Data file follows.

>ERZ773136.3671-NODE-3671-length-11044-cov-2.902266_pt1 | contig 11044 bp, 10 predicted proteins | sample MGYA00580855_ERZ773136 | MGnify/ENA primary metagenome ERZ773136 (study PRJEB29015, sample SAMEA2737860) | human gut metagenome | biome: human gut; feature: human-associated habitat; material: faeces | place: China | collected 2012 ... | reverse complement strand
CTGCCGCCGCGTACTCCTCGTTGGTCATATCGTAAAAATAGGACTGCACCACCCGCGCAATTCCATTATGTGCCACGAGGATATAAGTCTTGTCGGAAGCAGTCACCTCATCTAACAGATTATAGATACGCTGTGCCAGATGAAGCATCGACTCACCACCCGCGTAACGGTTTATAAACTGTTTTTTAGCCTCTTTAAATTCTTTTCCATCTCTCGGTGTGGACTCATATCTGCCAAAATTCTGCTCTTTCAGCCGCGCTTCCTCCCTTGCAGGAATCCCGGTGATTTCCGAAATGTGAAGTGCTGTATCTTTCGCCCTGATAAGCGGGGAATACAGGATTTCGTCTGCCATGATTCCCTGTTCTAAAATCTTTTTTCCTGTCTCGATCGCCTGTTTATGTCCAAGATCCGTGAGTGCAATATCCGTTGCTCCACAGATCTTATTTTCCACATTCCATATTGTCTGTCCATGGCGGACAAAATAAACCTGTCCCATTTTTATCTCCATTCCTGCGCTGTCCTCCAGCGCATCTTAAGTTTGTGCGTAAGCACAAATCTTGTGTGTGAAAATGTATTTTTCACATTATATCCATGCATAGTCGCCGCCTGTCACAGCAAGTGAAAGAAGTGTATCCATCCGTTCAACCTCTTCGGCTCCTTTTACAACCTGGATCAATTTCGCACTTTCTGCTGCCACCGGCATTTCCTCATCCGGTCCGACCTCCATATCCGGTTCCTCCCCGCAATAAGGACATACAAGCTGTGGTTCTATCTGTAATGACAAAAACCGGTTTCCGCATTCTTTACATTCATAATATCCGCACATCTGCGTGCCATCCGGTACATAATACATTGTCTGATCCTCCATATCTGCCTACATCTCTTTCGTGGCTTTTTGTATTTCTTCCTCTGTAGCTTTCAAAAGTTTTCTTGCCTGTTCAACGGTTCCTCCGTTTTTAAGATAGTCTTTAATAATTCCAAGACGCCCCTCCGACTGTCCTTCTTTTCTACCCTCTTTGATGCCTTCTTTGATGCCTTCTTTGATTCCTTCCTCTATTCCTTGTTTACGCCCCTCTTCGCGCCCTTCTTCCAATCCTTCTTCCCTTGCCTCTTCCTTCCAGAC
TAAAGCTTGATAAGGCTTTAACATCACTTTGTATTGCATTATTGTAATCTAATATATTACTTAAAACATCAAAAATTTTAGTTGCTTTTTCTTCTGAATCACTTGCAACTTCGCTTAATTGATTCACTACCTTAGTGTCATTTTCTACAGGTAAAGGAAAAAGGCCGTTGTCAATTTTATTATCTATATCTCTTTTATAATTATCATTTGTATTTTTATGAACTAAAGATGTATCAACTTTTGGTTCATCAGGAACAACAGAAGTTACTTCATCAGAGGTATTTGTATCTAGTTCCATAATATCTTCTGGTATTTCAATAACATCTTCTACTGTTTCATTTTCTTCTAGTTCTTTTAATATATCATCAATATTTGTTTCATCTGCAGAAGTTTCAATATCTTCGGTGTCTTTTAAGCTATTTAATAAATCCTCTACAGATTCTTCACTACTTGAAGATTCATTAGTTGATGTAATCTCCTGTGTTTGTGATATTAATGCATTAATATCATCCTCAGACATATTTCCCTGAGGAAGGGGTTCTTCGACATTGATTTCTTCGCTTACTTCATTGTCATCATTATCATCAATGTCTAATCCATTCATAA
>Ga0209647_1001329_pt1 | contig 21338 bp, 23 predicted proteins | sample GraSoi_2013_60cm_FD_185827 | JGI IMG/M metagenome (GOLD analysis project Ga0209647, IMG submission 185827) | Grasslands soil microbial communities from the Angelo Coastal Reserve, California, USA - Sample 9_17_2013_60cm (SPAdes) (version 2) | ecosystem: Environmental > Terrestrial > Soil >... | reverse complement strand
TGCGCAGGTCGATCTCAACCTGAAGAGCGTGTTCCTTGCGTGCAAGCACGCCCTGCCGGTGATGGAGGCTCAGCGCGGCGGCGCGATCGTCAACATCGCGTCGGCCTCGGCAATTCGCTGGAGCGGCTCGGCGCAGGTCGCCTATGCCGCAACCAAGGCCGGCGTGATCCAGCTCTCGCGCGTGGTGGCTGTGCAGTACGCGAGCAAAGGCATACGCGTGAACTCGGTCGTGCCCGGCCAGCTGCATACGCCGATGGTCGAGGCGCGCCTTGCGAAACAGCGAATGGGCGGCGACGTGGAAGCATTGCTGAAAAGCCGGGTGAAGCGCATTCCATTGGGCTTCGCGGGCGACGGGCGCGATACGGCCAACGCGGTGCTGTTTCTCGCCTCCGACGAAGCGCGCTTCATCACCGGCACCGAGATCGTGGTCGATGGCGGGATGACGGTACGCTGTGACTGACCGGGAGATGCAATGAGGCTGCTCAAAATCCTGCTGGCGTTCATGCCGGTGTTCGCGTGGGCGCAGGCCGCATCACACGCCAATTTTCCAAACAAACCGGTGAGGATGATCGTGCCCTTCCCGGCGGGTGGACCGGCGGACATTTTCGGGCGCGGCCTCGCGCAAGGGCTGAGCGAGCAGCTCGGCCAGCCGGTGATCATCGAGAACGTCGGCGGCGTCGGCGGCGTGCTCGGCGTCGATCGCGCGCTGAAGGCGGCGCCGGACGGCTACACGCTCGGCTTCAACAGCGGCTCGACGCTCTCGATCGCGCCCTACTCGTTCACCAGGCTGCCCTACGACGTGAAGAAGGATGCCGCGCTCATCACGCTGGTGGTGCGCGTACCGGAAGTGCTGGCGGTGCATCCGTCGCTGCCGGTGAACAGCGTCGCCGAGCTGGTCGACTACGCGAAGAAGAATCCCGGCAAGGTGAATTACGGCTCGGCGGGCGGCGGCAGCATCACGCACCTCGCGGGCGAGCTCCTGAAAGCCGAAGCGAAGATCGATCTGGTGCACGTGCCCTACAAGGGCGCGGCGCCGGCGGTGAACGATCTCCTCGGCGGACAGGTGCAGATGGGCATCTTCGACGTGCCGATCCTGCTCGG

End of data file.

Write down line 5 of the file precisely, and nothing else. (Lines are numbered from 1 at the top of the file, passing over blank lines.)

TGCGCAGGTCGATCTCAACCTGAAGAGCGTGTTCCTTGCGTGCAAGCACGCCCTGCCGGTGATGGAGGCTCAGCGCGGCGGCGCGATCGTCAACATCGCGTCGGCCTCGGCAATTCGCTGGAGCGGCTCGGCGCAGGTCGCCTATGCCGCAACCAAGGCCGGCGTGATCCAGCTCTCGCGCGTGGTGGCTGTGCAGTACGCGAGCAAAGGCATACGCGTGAACTCGGTCGTGCCCGGCCAGCTGCATACGCCGATGGTCGAGGCGCGCCTTGCGAAACAGCGAATGGGCGGCGACGTGGAAGCATTGCTGAAAAGCCGGGTGAAGCGCATTCCATTGGGCTTCGCGGGCGACGGGCGCGATACGGCCAACGCGGTGCTGTTTCTCGCCTCCGACGAAGCGCGCTTCATCACCGGCACCGAGATCGTGGTCGATGGCGGGATGACGGTACGCTGTGACTGACCGGGAGATGCAATGAGGCTGCTCAAAATCCTGCTGGCGTTCATGCCGGTGTTCGCGTGGGCGCAGGCCGCATCACACGCCAATTTTCCAAACAAACCGGTGAGGATGATCGTGCCCTTCCCGGCGGGTGGACCGGCGGACATTTTCGGGCGCGGCCTCGCGCAAGGGCTGAGCGAGCAGCTCGGCCAGCCGGTGATCATCGAGAACGTCGGCGGCGTCGGCGGCGTGCTCGGCGTCGATCGCGCGCTGAAGGCGGCGCCGGACGGCTACACGCTCGGCTTCAACAGCGGCTCGACGCTCTCGATCGCGCCCTACTCGTTCACCAGGCTGCCCTACGACGTGAAGAAGGATGCCGCGCTCATCACGCTGGTGGTGCGCGTACCGGAAGTGCTGGCGGTGCATCCGTCGCTGCCGGTGAACAGCGTCGCCGAGCTGGTCGACTACGCGAAGAAGAATCCCGGCAAGGTGAATTACGGCTCGGCGGGCGGCGGCAGCATCACGCACCTCGCGGGCGAGCTCCTGAAAGCCGAAGCGAAGATCGATCTGGTGCACGTGCCCTACAAGGGCGCGGCGCCGGCGGTGAACGATCTCCTCGGCGGACAGGTGCAGATGGGCATCTTCGACGTGCCGATCCTGCTCGG